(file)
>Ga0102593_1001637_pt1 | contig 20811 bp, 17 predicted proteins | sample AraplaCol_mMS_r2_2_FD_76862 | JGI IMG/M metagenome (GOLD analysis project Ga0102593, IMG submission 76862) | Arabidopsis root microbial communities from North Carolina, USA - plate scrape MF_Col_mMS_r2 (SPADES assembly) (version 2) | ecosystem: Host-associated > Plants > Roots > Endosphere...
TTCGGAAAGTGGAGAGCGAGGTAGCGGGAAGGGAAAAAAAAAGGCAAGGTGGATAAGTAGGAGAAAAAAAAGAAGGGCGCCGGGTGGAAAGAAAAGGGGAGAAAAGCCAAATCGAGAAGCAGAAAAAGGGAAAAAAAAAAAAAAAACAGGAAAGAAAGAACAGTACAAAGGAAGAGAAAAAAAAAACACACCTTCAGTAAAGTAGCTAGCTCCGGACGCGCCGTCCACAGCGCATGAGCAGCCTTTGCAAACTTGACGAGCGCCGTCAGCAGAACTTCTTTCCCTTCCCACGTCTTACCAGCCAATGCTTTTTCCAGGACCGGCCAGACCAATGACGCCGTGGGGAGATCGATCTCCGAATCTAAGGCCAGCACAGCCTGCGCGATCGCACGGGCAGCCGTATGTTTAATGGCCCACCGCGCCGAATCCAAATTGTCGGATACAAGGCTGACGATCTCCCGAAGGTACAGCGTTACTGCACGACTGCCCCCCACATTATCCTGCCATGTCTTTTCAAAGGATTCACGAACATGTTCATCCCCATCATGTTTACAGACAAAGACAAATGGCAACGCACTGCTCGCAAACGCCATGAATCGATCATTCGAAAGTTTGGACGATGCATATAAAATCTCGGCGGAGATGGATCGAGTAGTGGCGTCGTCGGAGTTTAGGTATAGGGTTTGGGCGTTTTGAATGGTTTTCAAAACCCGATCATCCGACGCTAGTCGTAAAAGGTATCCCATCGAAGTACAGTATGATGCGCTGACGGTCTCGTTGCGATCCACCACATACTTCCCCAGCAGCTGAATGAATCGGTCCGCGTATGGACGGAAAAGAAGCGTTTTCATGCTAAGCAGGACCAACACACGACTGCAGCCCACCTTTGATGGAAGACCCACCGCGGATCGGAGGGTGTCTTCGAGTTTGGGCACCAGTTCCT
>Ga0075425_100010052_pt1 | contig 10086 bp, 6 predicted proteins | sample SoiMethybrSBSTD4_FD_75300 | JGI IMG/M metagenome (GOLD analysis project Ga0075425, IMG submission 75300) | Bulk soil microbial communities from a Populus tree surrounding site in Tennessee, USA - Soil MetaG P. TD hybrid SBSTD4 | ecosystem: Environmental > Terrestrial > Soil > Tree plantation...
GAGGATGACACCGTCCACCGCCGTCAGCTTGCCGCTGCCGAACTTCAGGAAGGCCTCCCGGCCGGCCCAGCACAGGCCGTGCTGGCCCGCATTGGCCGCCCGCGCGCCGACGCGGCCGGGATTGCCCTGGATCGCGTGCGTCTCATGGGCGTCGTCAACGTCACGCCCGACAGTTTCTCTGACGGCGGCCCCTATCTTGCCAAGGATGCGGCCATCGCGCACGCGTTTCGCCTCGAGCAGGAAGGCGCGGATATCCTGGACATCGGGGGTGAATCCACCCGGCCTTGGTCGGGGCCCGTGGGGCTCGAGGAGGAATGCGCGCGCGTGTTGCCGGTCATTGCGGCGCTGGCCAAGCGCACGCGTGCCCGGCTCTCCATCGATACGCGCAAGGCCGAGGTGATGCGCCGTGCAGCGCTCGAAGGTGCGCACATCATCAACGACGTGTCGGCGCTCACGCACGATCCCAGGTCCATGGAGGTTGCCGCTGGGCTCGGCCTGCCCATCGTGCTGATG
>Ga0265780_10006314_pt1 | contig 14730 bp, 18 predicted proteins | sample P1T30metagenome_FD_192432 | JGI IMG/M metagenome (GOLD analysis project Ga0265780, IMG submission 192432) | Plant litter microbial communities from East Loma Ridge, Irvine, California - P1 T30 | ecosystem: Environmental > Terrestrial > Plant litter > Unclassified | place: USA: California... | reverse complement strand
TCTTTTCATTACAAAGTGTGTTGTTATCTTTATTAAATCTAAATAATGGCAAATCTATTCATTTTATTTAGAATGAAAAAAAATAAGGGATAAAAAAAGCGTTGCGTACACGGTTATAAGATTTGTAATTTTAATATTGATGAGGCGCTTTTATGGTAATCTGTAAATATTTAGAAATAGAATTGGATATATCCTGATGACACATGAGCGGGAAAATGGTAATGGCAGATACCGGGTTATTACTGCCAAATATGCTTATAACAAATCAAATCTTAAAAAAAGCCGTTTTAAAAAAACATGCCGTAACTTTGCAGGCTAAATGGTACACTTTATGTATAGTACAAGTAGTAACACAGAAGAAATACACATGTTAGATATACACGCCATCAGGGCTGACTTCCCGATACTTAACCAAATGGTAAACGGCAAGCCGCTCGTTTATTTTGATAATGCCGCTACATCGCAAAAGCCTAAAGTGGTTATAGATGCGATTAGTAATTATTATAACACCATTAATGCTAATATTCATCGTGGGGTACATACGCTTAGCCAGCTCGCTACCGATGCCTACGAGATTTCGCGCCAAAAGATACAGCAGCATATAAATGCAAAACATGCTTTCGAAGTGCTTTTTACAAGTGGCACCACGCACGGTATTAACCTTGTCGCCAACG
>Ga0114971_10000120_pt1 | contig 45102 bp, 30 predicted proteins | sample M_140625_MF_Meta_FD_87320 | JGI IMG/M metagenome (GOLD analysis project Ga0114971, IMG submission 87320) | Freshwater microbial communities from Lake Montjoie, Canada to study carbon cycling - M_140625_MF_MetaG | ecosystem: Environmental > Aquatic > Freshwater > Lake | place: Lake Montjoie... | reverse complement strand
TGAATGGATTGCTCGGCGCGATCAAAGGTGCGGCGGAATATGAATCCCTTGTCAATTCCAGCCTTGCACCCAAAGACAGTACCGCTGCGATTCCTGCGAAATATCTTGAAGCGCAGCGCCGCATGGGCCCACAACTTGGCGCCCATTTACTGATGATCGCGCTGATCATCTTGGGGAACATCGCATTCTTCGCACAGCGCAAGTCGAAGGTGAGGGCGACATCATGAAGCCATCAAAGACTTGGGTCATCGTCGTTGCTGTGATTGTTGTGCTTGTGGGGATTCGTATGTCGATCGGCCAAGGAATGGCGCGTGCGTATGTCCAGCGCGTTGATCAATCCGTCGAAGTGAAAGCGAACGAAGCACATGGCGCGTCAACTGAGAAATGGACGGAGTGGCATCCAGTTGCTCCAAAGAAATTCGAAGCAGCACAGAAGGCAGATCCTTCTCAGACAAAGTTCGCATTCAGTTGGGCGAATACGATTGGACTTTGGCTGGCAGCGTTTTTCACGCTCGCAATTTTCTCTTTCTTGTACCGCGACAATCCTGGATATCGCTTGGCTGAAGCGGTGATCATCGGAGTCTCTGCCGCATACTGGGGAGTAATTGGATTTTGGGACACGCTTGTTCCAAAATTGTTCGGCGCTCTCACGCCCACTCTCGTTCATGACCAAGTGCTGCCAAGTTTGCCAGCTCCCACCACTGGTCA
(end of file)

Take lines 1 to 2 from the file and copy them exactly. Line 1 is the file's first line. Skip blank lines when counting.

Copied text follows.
>Ga0102593_1001637_pt1 | contig 20811 bp, 17 predicted proteins | sample AraplaCol_mMS_r2_2_FD_76862 | JGI IMG/M metagenome (GOLD analysis project Ga0102593, IMG submission 76862) | Arabidopsis root microbial communities from North Carolina, USA - plate scrape MF_Col_mMS_r2 (SPADES assembly) (version 2) | ecosystem: Host-associated > Plants > Roots > Endosphere...
TTCGGAAAGTGGAGAGCGAGGTAGCGGGAAGGGAAAAAAAAAGGCAAGGTGGATAAGTAGGAGAAAAAAAAGAAGGGCGCCGGGTGGAAAGAAAAGGGGAGAAAAGCCAAATCGAGAAGCAGAAAAAGGGAAAAAAAAAAAAAAAACAGGAAAGAAAGAACAGTACAAAGGAAGAGAAAAAAAAAACACACCTTCAGTAAAGTAGCTAGCTCCGGACGCGCCGTCCACAGCGCATGAGCAGCCTTTGCAAACTTGACGAGCGCCGTCAGCAGAACTTCTTTCCCTTCCCACGTCTTACCAGCCAATGCTTTTTCCAGGACCGGCCAGACCAATGACGCCGTGGGGAGATCGATCTCCGAATCTAAGGCCAGCACAGCCTGCGCGATCGCACGGGCAGCCGTATGTTTAATGGCCCACCGCGCCGAATCCAAATTGTCGGATACAAGGCTGACGATCTCCCGAAGGTACAGCGTTACTGCACGACTGCCCCCCACATTATCCTGCCATGTCTTTTCAAAGGATTCACGAACATGTTCATCCCCATCATGTTTACAGACAAAGACAAATGGCAACGCACTGCTCGCAAACGCCATGAATCGATCATTCGAAAGTTTGGACGATGCATATAAAATCTCGGCGGAGATGGATCGAGTAGTGGCGTCGTCGGAGTTTAGGTATAGGGTTTGGGCGTTTTGAATGGTTTTCAAAACCCGATCATCCGACGCTAGTCGTAAAAGGTATCCCATCGAAGTACAGTATGATGCGCTGACGGTCTCGTTGCGATCCACCACATACTTCCCCAGCAGCTGAATGAATCGGTCCGCGTATGGACGGAAAAGAAGCGTTTTCATGCTAAGCAGGACCAACACACGACTGCAGCCCACCTTTGATGGAAGACCCACCGCGGATCGGAGGGTGTCTTCGAGTTTGGGCACCAGTTCCT